Governments in the region could then leave a lasting legacy if they seized the opportunity of devising forward-looking policies for offshore resource extraction, while seeking external assistance to reinforce their capacities and bargaining powers. Resource extraction can lead to national economic development if a range of conditions are met, including effective macroeconomic management and high-quality governance institutions characterised by transparency and accountability. Equally important are consistent, reliable and predictable legal structures to attract responsible foreign investors and sound fiscal regimes that allow for sustainable revenue growth.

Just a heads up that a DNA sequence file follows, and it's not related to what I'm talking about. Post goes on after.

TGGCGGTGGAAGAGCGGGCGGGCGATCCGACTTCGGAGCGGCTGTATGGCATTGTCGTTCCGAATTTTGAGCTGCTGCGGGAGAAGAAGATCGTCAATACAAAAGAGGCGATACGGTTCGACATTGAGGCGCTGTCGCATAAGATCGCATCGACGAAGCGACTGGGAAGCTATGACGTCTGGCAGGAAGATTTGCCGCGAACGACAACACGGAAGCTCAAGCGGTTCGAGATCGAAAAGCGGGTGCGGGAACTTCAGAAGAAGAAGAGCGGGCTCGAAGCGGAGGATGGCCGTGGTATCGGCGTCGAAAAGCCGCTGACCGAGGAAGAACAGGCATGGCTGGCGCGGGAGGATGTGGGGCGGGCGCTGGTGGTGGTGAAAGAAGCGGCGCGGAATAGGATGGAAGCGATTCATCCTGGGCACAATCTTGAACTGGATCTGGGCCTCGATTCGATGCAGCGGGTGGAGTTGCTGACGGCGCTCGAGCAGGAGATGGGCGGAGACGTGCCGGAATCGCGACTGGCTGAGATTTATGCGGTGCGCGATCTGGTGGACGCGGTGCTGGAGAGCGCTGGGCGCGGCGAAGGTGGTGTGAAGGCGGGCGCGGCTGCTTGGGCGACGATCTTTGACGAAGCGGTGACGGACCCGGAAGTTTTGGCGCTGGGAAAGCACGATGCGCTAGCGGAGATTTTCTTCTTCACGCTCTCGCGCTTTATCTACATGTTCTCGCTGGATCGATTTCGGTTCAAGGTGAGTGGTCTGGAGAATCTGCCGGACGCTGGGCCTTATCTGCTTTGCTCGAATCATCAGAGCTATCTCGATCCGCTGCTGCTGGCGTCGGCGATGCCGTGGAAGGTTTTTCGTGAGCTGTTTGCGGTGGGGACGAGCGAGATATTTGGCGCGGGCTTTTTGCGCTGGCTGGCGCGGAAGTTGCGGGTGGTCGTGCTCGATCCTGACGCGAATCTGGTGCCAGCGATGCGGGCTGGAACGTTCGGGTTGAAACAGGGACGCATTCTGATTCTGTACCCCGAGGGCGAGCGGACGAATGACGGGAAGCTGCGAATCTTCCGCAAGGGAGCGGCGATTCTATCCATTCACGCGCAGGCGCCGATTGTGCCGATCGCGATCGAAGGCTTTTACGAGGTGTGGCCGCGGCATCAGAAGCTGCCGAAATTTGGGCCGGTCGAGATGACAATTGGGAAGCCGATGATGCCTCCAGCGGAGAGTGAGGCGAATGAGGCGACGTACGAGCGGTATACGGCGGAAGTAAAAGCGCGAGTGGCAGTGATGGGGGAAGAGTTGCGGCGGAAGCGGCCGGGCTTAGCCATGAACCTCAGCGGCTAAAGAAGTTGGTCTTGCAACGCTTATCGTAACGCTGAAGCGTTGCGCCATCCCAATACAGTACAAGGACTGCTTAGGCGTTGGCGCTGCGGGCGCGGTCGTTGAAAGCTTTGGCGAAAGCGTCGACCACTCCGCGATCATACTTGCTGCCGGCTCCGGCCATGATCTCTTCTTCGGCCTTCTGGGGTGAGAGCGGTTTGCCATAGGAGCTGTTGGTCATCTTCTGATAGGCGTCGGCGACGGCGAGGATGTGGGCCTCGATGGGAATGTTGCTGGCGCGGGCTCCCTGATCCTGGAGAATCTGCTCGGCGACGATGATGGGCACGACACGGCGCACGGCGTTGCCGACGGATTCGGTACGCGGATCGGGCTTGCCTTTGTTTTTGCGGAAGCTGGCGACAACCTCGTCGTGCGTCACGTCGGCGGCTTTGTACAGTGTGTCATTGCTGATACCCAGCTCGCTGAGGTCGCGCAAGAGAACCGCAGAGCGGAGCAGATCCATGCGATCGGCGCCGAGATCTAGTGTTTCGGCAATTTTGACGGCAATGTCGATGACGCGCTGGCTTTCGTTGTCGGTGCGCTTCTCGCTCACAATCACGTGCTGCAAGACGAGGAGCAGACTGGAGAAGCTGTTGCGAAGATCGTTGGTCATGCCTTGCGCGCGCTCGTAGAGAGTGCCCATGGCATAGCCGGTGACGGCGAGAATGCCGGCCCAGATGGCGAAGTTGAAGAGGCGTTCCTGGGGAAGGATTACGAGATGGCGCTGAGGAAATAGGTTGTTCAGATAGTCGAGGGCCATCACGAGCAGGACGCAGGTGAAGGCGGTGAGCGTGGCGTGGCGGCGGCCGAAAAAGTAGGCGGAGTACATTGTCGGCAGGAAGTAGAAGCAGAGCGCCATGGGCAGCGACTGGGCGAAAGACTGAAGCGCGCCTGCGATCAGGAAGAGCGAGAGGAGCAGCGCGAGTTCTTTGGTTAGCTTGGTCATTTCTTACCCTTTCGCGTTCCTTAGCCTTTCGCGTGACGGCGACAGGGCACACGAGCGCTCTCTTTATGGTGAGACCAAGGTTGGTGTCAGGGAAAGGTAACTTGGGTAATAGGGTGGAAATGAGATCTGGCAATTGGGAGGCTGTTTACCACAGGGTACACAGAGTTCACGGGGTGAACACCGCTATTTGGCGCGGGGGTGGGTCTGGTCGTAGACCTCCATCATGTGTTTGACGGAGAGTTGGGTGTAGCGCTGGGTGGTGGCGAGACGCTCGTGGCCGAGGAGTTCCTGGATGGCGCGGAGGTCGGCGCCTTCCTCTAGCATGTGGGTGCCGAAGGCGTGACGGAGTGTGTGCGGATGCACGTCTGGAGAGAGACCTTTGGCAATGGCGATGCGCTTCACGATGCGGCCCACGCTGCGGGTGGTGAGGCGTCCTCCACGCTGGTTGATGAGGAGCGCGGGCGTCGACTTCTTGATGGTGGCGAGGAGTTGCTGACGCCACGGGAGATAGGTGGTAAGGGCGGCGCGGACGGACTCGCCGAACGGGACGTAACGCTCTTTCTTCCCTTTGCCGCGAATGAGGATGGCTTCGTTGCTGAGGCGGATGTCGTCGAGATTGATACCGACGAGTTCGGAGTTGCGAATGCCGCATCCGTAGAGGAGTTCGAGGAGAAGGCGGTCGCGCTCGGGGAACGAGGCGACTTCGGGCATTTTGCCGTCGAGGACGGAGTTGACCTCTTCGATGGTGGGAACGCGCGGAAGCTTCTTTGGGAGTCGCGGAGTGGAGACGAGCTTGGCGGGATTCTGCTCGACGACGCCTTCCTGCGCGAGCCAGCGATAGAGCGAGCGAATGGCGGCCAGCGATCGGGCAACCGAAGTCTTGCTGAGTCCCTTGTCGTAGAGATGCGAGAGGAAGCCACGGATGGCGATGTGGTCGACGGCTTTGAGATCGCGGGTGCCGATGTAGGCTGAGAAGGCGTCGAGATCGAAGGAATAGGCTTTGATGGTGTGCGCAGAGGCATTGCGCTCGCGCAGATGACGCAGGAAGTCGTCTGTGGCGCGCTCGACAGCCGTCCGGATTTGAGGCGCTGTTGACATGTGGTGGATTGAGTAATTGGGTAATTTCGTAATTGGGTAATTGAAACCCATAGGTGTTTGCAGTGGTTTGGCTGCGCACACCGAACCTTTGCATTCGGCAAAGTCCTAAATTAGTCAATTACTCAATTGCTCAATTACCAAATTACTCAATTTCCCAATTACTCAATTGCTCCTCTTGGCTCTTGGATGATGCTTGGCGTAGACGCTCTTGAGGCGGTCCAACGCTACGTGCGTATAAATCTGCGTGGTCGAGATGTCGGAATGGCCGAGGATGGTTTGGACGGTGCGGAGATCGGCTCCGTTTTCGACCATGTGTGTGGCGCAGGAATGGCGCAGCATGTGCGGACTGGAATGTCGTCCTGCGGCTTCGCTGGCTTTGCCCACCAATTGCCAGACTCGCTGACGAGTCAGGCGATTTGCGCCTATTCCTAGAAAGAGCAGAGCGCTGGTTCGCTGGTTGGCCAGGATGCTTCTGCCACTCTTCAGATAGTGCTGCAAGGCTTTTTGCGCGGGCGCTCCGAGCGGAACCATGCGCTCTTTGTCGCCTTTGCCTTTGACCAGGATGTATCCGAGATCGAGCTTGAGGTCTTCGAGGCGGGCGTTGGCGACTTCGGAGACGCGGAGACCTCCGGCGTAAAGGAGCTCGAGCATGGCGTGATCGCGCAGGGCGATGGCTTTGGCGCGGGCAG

Learning from the experience of Melanesian countries with on-land mining, PICs should prioritise a precautionary approach and well-devised strategies to maximise returns to their nations over quick win opportunities. The pooling of resources at the regional level may be one avenue for small island states to strengthen their position to achieve those objectives.
Cristelle Maurin is Legal Consultant at the Applied Geoscience and Technology Division of the Secretariat of the Pacific Community, Fiji, and Associate to the Centre for Chinese Studies, University of Stellenbosch, South Africa.